RALEIGH, N.C. (WNCN) — While some of the key COVID-19 numbers have shown signs of improvement over the past week, other slower-to-change numbers have remained high, state data show.
Those lagging indicators — which include hospitalizations, especially in intensive-care units, and deaths — take longer to reflect changes and events than leading indicators, such as emergency-room visits and new cases.
While the state Department of Health and Human Services has reported noticeable drops in newly reported cases — the seven-day rolling average has plunged 22 percent in nine days — it could be weeks before the other figures start to come down.
The overall COVID hospital numbers have fallen, with day-over-day drops on six of the past seven days bringing it to its lowest levels since Jan. 4.
But ICU units across the state have remained at near-record capacity.
They were more than 85 percent full Thursday and have been higher than 80 percent every day since Nov. 30.
“We still have very high numbers of COVID patients who have gotten sick enough that they require in-hospital care,” said Dr. Joseph Rogers of the Duke Clinical Research Institute. “And we’ve not seen that number begin to trend back down yet.”
And January is on pace to become the deadliest month of the pandemic in North Carolina so far.
An average of 60 people died of COVID-19 every day from Jan. 1-15, according to DHHS data, compared to a daily average of 53 in December, which presently stands as the deadliest month.
And the January number is likely to rise because there’s frequently a lag between when someone dies and when that death is reported to the state, meaning those date-of-death figures are frequently updated days or weeks later.
A total of 139 deaths were reported Thursday — the most on a single day since Jan. 10 — though that number reflects the reporting date, not the specific date of death. Only six of those deaths are known to have died Wednesday.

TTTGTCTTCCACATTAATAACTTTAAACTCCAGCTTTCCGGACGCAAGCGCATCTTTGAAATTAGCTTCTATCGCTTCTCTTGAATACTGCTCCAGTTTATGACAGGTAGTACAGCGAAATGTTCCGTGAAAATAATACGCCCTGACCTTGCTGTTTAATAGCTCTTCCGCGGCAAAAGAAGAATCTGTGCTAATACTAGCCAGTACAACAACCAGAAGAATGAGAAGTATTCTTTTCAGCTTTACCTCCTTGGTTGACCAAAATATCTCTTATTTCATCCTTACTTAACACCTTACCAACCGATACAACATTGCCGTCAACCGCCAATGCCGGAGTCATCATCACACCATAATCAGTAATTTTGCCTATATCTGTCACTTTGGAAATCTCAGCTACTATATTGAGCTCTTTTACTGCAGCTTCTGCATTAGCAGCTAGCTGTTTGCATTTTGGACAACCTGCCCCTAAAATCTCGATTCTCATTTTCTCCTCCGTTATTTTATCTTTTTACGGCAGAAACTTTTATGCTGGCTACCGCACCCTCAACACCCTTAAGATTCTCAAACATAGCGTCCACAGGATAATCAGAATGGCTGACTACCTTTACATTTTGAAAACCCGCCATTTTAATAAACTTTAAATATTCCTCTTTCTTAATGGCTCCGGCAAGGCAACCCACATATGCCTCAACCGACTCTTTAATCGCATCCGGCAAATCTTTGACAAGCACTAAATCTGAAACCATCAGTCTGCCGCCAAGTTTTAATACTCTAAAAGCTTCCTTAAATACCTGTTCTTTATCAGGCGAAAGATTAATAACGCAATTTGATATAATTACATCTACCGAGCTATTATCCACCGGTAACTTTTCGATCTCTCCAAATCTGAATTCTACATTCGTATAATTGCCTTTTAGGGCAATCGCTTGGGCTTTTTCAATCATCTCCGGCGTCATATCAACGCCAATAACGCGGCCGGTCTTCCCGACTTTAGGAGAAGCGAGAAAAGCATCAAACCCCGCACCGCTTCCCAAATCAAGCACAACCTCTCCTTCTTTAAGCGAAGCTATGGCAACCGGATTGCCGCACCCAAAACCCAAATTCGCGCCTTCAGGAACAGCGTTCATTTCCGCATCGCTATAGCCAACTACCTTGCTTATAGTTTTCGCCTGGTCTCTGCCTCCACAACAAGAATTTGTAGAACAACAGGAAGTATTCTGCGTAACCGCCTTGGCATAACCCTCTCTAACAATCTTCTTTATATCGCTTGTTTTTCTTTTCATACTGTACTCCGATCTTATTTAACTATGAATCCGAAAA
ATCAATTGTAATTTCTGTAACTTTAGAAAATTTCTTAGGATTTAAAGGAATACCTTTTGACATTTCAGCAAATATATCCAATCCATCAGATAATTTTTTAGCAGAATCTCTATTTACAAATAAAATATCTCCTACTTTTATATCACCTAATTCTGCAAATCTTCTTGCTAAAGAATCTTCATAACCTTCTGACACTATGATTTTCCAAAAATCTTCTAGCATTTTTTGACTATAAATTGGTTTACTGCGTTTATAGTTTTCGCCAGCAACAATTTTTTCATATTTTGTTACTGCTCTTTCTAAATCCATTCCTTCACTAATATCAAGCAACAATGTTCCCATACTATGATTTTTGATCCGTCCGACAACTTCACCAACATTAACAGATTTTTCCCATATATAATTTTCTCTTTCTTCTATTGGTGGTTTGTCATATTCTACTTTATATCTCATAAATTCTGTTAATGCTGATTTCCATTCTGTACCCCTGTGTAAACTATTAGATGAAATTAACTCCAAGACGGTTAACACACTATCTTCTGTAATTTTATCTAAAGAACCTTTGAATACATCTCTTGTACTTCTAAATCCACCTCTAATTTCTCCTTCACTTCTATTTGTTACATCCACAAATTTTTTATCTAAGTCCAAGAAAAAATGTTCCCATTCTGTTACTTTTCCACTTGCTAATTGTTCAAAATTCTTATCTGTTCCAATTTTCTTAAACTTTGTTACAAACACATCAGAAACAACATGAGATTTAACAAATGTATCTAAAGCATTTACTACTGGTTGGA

The massive effort to roll out vaccines should help with that — but it’s still way too soon for those vaccinations to have an effect on the numbers. The state says nearly 600,000 doses of vaccine have been administered so far, with at least 76,293 North Carolinians having received the two required doses.
That’s still a small, but growing fraction of the state’s population of 10.5 million, and it’s part of the reason why consumer finance website wallethub.com ranked North Carolina No. 33 nationally in its list of the safest states during the pandemic.
That ranking is based on the rates in five areas: with positive tests, hospitalizations, and transmission each worth 12.5 percent of the total score, the vaccination rate counting twice as much, and the death rate carrying triple that weight.
North Carolina was ranked 21st for its middle-of-the-pack death rate but was penalized for a vaccination rate that ranked 41st, and doctors have blamed a lack of supply for comparatively low numbers early in the rollout, though the pace has picked up in recent weeks.
“The vaccine effect, I don’t think we’ll see that for a while longer, and there (is) where I would expect to see it in the number of deaths and the number of hospitalizations,” said Dr. Pia MacDonald, an epidemiologist at RTI International. “We’d like to see that trending down steadily, and lasting.”